Many Bayer AG investors didn’t realize just how much litigation risk they were getting when the German company spent $66 billion in June to acquire Monsanto Co., the giant U.S. seed and herbicide maker. A San Francisco jury’s August 2018 award of $289 million to a groundskeeper who blamed Monsanto’s blockbuster weedkiller, Roundup, for his cancer sent shares down the most since 2001.
While Bayer won a ruling to cut the award to $78.6 million, more than 8,500 additional plaintiffs are making similar claims. And with a flood of pending lawsuits over waterways contaminated with PCBs and fresh cases emerging over another Monsanto herbicide, dicamba, investors are left to ponder the final cost of Bayer’s increased legal exposure.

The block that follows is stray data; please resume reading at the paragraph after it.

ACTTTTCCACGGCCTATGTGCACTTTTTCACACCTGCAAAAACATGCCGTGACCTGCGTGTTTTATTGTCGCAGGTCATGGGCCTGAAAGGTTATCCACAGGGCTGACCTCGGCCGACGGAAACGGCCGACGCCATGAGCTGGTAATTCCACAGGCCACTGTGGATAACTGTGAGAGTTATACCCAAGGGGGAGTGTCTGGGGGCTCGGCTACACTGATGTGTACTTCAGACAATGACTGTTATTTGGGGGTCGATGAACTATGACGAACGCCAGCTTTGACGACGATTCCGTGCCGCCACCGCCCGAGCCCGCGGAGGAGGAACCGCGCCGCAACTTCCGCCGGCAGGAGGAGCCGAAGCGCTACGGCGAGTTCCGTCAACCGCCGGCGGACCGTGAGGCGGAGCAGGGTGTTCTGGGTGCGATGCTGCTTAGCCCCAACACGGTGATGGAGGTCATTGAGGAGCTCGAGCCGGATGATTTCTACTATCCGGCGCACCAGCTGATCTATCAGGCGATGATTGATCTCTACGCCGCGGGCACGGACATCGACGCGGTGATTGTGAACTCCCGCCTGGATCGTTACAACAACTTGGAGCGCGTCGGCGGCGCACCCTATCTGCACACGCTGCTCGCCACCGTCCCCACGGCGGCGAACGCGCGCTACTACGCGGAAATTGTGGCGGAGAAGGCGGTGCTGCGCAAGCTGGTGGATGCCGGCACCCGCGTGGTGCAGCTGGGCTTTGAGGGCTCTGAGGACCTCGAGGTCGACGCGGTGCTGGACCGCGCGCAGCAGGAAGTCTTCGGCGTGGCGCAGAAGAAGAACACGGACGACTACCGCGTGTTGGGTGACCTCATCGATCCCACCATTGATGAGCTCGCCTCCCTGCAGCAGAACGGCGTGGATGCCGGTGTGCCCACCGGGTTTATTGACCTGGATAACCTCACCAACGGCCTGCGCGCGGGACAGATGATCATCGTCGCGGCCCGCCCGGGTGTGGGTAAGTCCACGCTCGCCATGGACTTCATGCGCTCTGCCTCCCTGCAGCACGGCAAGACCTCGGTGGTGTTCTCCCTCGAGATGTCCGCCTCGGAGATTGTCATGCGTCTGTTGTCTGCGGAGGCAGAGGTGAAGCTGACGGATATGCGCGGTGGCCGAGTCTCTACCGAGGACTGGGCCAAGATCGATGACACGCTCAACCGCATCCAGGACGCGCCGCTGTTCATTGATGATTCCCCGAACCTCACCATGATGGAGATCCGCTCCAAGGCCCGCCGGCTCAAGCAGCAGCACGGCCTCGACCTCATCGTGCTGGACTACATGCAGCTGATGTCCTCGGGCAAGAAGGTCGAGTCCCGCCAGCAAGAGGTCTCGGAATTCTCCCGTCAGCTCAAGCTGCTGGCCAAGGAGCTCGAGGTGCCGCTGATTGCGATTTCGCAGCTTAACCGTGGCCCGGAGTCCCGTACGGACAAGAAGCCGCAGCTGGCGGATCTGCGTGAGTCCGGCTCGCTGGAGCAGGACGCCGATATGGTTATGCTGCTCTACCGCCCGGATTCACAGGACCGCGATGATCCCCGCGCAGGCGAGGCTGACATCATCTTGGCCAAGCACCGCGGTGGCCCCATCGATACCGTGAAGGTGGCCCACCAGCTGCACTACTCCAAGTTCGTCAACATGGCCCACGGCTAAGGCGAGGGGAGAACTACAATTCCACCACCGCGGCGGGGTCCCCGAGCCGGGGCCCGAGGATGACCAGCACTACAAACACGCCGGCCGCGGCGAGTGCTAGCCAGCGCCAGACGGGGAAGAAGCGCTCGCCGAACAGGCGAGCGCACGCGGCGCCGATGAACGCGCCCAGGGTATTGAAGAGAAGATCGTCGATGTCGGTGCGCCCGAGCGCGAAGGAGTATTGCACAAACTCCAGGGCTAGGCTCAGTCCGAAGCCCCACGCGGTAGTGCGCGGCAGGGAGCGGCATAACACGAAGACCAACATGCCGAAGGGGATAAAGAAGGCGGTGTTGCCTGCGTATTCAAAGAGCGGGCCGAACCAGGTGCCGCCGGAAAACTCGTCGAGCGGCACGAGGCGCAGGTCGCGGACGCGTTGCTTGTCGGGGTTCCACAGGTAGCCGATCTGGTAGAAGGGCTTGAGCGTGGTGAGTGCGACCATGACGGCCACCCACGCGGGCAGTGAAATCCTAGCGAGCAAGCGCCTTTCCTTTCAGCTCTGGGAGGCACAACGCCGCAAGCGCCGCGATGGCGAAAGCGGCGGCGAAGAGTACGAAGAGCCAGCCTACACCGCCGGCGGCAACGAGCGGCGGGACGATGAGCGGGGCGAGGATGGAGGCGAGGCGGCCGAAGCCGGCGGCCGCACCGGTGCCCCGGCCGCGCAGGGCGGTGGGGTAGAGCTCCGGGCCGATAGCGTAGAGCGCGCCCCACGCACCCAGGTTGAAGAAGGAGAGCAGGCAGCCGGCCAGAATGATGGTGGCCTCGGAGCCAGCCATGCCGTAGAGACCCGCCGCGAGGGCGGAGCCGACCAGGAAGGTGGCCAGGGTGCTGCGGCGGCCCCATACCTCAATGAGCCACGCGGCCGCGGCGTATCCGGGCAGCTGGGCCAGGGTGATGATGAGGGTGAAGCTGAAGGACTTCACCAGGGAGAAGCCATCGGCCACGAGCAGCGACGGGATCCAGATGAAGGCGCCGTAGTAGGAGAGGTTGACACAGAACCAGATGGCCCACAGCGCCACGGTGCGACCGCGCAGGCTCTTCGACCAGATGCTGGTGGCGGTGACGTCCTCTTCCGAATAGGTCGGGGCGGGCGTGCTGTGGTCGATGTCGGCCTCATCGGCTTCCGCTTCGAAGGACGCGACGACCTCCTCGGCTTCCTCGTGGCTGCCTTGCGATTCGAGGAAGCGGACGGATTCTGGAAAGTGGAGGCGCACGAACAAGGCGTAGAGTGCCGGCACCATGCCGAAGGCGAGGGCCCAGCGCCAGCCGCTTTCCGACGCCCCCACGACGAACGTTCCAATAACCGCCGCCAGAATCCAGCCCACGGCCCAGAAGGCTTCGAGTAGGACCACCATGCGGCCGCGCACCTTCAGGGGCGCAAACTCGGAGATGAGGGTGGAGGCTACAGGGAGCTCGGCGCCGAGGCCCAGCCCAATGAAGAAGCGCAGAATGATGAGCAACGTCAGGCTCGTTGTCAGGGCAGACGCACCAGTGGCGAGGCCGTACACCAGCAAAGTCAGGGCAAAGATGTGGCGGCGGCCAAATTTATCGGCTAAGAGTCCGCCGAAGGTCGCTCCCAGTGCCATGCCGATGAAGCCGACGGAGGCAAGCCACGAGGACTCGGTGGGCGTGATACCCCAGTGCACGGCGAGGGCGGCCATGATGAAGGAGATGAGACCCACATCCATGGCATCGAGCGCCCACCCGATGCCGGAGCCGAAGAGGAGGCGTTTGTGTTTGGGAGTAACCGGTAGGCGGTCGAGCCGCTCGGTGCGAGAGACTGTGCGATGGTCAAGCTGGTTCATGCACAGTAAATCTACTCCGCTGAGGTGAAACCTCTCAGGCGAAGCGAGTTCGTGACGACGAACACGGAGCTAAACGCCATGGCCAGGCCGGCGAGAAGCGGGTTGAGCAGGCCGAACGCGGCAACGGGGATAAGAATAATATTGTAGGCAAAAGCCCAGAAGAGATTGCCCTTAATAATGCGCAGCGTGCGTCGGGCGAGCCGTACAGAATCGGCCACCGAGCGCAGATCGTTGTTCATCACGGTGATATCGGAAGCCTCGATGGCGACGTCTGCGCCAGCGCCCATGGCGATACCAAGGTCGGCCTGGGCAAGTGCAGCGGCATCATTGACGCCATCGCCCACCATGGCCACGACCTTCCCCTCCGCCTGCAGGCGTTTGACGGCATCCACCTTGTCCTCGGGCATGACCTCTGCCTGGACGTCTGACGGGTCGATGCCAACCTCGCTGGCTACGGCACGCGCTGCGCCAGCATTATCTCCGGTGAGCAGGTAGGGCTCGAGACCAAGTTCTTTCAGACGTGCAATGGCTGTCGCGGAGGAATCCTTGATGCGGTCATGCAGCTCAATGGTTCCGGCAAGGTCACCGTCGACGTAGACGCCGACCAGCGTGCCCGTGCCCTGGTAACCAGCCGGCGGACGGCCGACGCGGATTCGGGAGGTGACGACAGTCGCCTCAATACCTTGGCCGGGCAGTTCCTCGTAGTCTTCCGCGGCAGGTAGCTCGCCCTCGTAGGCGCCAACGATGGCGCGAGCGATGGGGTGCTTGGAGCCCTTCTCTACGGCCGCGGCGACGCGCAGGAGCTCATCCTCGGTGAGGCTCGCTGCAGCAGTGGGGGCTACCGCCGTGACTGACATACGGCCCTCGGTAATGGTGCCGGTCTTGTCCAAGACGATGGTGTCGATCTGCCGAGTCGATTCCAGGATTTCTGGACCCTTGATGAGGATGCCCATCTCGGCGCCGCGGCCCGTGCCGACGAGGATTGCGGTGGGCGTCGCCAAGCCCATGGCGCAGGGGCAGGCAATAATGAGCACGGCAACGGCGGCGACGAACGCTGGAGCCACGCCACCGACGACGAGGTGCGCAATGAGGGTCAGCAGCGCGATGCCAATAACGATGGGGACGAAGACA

Why was the San Francisco case so alarming to investors?
…[T]he Aug. 10 verdict in the groundskeeper’s case put a spotlight on the potential risk of litigation sparked by Roundup and other potentially harmful chemicals. Jonas Oxgaard, an analyst at Sanford C. Bernstein & Co., has estimated Bayer may face $5 billion in legal costs and plaintiff payouts as a result of its Monsanto acquisition, which would rank among the biggest ever by a company facing damage claims made by private individuals….
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